Introducing a wide variety of good-for-you foods in all colors and textures during this time stacks the cards in parents’ favor. It enables kids to develop their Nutritional Intelligence. Taste preferences form rapidly when children are young — they can even form via what Mom eats while pregnant and during breastfeeding. We now know that kids’ likes and dislikes can be shaped by experiencing food with all the senses, not just taste.

Giving kids great food from the start is a wonderful gift to them. Why not do all you can to help them enjoy it?  Try engaging their little noses, eyes, hands, and even ears as well as their taste buds in their food experience. Here are some helpful tips on relying on all of the senses to raise a healthy, adventurous eater.

 

Sight

Babies are watching what we eat. You’ll likely notice them staring, if you haven’t already. They also remember. Studies suggest that even a single experience of watching an adult eat a specific food can increase the odds of a child wanting to eat that food much later. Being a role model is a powerful position!

Serve meals with bright colors — think orange yams, green beans, and red berries. I also suggest making it a habit to feed your baby something green at lunch and dinner. I believe that if babies become accustomed to color, it may make it easier to keep their diet varied and balanced in future years. For these kids, brown-beige meals, such as grilled cheese and potato chips, look boring — they may know intuitively that something’s missing.

If you open an avocado or banana for yourself or for the baby, use the opportunity for visual learning. Even if you only feed your baby pouch purées of banana, still hold up a real banana next to him from time to time to try to help make the connection.

Baby Center Third Blog Sensory Experience- old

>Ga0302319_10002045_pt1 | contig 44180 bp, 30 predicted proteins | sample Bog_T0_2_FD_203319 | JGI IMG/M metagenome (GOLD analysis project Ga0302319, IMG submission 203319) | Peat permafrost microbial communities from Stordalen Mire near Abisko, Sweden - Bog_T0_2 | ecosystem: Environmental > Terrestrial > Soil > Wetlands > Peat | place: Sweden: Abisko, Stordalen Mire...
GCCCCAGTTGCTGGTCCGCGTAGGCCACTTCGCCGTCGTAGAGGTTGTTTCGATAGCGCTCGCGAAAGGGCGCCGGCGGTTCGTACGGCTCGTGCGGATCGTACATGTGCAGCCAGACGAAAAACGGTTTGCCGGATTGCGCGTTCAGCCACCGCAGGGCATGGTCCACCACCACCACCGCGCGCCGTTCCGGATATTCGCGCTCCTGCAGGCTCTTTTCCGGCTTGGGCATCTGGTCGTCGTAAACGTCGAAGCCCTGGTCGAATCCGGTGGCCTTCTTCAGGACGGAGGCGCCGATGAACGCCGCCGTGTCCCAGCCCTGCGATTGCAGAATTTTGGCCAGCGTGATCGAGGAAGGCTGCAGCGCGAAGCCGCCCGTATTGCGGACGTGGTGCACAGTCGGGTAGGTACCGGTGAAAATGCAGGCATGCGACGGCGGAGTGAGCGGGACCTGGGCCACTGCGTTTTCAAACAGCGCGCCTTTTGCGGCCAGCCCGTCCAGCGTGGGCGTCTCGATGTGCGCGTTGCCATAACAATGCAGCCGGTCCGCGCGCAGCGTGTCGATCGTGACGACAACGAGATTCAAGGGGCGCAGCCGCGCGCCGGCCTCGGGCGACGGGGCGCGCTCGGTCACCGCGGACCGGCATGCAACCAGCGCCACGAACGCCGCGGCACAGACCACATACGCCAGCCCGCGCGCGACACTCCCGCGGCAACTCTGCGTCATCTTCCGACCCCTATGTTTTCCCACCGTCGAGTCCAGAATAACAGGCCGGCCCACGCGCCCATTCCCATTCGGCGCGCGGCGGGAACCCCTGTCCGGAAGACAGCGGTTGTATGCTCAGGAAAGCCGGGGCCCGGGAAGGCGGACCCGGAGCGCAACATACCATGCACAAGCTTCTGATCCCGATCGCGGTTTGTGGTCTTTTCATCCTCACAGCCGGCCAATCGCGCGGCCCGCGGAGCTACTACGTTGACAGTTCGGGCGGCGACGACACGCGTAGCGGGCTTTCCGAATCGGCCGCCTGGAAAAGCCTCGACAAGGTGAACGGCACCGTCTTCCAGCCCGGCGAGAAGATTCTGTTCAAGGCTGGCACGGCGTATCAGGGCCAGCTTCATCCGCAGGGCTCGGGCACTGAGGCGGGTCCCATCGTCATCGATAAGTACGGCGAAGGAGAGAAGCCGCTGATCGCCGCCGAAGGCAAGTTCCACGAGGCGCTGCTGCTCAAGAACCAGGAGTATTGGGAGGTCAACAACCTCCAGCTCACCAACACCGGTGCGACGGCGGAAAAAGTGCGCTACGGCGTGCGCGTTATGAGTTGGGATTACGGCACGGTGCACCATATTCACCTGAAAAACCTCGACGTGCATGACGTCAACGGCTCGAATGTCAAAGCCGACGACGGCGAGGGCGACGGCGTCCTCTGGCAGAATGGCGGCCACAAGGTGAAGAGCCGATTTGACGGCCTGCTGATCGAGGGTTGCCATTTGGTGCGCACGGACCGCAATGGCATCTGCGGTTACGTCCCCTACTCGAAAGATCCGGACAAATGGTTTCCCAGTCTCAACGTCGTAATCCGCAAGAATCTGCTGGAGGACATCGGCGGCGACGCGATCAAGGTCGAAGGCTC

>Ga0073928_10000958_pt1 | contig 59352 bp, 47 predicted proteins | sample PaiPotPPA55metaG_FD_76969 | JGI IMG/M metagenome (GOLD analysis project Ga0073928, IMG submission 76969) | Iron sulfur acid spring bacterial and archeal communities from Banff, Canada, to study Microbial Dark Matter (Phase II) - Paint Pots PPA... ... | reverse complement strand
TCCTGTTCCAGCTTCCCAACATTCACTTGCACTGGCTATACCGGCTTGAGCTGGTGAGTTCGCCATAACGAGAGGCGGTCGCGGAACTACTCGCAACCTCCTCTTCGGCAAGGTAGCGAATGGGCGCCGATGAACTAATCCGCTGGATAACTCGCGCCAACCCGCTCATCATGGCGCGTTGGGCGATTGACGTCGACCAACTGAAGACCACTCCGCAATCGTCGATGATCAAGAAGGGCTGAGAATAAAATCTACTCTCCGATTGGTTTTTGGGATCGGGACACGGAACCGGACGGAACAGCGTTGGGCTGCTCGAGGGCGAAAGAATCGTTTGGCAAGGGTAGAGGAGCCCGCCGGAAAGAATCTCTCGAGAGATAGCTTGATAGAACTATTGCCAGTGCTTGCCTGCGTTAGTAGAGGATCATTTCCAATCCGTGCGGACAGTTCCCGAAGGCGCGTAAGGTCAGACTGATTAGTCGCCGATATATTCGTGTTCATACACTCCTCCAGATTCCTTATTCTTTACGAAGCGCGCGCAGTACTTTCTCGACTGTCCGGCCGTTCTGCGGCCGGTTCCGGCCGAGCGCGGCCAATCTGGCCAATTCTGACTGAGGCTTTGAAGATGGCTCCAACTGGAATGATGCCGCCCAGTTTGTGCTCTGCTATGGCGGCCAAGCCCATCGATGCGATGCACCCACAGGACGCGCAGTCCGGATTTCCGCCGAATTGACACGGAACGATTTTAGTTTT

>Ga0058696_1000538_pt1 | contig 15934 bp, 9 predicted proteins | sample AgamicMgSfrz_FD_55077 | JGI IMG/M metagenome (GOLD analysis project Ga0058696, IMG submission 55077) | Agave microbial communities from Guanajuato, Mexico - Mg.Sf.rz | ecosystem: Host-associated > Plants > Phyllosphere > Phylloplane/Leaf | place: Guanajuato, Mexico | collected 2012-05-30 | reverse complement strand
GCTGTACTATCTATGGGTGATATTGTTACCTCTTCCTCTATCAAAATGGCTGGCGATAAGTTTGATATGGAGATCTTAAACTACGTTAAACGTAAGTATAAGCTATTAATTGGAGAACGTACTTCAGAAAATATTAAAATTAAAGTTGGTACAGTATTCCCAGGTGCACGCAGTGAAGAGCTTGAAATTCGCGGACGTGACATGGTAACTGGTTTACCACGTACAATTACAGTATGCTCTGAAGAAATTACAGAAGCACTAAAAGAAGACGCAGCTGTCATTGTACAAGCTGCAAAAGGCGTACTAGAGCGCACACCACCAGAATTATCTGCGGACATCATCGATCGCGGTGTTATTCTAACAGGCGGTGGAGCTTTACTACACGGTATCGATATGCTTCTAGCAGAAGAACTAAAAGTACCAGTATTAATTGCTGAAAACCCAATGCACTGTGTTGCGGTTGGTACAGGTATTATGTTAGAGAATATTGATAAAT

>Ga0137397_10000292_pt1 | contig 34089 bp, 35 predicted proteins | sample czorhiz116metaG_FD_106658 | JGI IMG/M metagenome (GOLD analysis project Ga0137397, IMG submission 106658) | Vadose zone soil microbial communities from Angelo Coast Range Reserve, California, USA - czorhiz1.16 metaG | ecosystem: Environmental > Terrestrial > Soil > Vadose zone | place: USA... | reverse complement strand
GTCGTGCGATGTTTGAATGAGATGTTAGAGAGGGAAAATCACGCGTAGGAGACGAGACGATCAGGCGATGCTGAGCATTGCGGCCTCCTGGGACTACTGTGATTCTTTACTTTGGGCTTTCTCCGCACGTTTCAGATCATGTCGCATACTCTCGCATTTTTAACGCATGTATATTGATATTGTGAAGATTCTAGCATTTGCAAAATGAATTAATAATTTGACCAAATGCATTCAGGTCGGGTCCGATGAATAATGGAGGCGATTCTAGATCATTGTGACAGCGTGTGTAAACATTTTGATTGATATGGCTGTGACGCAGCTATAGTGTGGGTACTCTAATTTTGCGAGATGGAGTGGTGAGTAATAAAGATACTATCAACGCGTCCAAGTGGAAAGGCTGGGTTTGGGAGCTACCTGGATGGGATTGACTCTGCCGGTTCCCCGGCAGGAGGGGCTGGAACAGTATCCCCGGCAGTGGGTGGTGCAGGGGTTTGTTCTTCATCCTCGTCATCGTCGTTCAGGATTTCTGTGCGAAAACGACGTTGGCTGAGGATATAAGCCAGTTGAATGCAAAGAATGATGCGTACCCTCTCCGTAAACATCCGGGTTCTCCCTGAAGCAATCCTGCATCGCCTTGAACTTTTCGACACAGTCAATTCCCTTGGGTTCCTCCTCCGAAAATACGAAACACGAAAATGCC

Smell

Smell and taste are tightly linked. For an example, it can be hard to guess the flavor of a jellybean if you are blindfolded; but it’s nearly impossible if you also pinch your nose.

Smell is an important way babies explore their world and learn about their food. Sometimes you may want to bring food close to your baby’s nose briefly (the smell of a fresh peach you are slicing, for instance), to increase his desire for the food and help him connect the aroma with what he sees. Other times, you may want to let the waft of an aroma alert your baby before he gets a chance to see or taste it — sort of an olfactory game of peekaboo.

And cook your favorites dishes with herbs, spices, and aromatic ingredients like onion, garlic, and ginger. Yum!

Touch

Babies, untamed by forks until they’re older, delight in pinching, grasping, shoving, squishing, tossing, and otherwise exploring their food with their hands. Don’t hold them back.

Also, you don’t want all of your baby’s foods perfectly puréed. Be sure to provide soft chunks and irregularities that are easily managed and swallowed (remembering to be mindful of choking hazards). This variety can prepare them to accept more foods and textures later on.

When it comes to toddlers being willing to eat chopped carrots, for example, their willingness appears to depend as much, if not more, on their experience with textures than on their experiences with flavor. So try to serve foods of a variety of consistencies as the months go by — if they have enough teeth and experience to handle them. And even at the beginning of solid introduction, an occasional fork-smashed banana or avocado is an exciting addition to a diet of pure purées.

Sound

Welcome your baby into the kitchen not only so she can enjoy the sights and aromas of food, but also so she’ll hear sizzling, popping, boiling, whirring, whipping, and all kinds of other stimulating sounds.